Natural Diuretics for Water Retention

Herbs such as dandelion, ginger, and juniper may have a diuretic effect that can help with water retention.

Things to consider before taking diuretics

But before you take any of these herbs, find out first if retention problem has an underlying medical cause. Ask your doctor about the possible causes of water retention and bloating.

Also, beware of so-called natural diuretics or supplements that can have a negative effect on medical conditions that you have, or interact with medicines that you take. Some of these supplements contain several ingredients, and they are not regulated by the government; which means that you may not have any idea what you are taking or how much.

The truth about natural diuretics

Natural diuretics work by making you pee more. However, there is very little proof of their scientific effects so they may not be as effective as you would expect. And if you want to lose weight, natural diuretics won’t help much.

Managing water retention

Making lifestyle changes may be a more effective way to manage water retention – particularly it is related to menstruation. Here are some of the things you can do:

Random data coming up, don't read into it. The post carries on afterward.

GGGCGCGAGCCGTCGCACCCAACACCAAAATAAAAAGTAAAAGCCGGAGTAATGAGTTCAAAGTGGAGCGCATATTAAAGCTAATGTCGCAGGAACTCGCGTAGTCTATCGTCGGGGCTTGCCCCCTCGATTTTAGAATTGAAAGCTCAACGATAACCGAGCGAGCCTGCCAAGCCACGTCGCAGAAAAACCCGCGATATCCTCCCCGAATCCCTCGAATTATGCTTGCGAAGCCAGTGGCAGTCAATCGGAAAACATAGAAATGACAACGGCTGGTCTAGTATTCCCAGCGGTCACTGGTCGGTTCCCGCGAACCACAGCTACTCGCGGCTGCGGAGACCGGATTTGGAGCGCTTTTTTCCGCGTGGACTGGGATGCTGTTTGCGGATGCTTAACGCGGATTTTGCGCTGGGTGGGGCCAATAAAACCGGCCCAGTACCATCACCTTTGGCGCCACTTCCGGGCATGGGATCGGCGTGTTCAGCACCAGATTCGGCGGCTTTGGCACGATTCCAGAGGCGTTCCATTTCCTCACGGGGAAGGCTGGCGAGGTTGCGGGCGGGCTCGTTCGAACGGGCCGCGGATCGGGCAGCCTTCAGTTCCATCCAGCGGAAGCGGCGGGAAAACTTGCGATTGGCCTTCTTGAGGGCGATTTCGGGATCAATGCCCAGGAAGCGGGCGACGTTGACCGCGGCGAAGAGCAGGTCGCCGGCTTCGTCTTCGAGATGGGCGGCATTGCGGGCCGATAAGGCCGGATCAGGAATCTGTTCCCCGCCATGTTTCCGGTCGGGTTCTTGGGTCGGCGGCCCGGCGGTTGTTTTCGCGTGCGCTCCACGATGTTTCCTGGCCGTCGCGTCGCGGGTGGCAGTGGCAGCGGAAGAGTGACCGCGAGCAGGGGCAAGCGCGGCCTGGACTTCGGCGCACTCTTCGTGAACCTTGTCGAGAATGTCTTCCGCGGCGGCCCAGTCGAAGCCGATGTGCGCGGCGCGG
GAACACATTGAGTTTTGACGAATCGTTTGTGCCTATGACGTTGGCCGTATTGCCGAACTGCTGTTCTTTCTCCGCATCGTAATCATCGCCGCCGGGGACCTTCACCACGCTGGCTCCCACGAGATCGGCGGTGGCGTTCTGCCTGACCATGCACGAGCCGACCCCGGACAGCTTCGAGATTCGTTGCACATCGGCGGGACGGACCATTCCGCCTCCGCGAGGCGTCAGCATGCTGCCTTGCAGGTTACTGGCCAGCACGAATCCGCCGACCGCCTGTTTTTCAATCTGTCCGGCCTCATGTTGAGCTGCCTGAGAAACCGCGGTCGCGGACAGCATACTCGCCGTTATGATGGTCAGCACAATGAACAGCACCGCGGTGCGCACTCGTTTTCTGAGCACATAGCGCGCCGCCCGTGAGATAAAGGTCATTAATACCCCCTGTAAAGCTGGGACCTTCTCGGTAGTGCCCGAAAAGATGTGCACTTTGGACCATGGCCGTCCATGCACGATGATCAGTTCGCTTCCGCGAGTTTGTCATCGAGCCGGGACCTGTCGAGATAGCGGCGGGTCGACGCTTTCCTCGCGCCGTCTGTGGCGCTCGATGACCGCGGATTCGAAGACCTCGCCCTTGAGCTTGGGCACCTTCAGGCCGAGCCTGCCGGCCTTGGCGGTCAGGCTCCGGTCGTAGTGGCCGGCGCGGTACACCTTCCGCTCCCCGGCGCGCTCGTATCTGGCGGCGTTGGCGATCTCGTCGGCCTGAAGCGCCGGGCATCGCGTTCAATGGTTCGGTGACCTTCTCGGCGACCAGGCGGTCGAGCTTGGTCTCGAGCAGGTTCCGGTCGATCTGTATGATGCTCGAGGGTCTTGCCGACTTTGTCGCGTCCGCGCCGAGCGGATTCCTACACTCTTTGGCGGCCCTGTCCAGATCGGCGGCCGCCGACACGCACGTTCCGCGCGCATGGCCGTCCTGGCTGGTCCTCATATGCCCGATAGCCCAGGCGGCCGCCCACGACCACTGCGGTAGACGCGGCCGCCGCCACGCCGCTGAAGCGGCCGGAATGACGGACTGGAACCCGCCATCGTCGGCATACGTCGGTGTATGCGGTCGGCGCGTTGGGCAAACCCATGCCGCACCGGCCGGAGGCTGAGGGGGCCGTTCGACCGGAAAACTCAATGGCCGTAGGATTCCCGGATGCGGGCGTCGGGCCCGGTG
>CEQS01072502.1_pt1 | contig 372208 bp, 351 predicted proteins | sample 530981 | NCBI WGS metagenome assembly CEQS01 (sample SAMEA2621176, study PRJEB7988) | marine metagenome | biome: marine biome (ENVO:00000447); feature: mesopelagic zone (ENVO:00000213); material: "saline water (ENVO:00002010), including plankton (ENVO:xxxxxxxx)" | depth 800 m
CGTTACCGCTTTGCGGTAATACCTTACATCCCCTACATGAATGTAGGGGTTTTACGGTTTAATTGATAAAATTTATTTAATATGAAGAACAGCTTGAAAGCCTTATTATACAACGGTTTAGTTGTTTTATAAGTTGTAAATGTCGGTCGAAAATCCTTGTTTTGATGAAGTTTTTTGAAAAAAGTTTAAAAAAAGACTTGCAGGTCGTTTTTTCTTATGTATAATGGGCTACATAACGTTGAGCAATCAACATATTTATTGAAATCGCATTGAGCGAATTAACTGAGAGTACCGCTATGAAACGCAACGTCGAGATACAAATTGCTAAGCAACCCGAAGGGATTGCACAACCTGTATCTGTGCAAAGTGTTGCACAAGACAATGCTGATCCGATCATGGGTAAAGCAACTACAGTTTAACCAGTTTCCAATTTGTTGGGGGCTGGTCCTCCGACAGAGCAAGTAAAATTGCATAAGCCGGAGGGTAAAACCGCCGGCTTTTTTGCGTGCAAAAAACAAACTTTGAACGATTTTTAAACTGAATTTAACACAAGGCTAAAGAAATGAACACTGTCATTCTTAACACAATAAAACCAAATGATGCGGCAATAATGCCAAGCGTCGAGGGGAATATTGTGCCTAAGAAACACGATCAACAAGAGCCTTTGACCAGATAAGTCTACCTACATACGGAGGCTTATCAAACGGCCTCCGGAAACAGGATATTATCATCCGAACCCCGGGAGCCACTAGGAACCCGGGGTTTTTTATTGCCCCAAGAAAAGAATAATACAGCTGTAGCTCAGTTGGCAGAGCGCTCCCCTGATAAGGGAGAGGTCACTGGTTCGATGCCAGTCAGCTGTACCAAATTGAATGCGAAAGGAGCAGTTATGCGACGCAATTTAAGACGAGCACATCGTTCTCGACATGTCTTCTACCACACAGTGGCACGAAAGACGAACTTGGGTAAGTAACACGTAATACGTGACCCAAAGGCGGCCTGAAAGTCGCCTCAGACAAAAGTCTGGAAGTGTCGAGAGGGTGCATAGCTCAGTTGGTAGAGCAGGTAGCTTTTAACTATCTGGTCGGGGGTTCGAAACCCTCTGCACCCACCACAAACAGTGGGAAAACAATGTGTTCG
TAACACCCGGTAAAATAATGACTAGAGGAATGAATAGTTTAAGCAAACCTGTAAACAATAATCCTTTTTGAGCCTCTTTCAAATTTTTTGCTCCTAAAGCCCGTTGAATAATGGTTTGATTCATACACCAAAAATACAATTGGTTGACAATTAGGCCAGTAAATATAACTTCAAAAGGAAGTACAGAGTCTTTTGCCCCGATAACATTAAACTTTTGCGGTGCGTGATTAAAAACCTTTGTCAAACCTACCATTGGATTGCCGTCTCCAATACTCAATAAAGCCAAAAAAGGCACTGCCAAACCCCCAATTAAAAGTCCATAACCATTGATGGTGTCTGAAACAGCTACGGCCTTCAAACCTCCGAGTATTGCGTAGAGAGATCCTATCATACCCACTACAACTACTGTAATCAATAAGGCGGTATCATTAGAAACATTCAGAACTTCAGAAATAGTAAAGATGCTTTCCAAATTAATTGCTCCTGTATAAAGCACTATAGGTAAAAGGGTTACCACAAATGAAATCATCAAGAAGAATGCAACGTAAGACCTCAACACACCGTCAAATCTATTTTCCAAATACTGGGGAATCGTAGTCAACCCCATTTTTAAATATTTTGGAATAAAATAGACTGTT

• Reduce your sodium intake. Opt of reduced-sodium processed foods.
  • Eat more fruits and vegetables. Fruits and vegetables – particularly those rich in water like watermelons and cucumbers – can make you urinate more frequently, thus reducing water retention.
  • Drink more water. As weird as it sounds, drinking more water can help with water retention. Drinking more water will help you urinate more often, and you body won’t think it is lacking in water, so it won’t retain or store water even more.

If your goal is to lose water weight as part of a weight-loss goal, do not resort to diuretics. Instead, focus on eating healthy and getting plenty of exercise.

Source: MayoClinic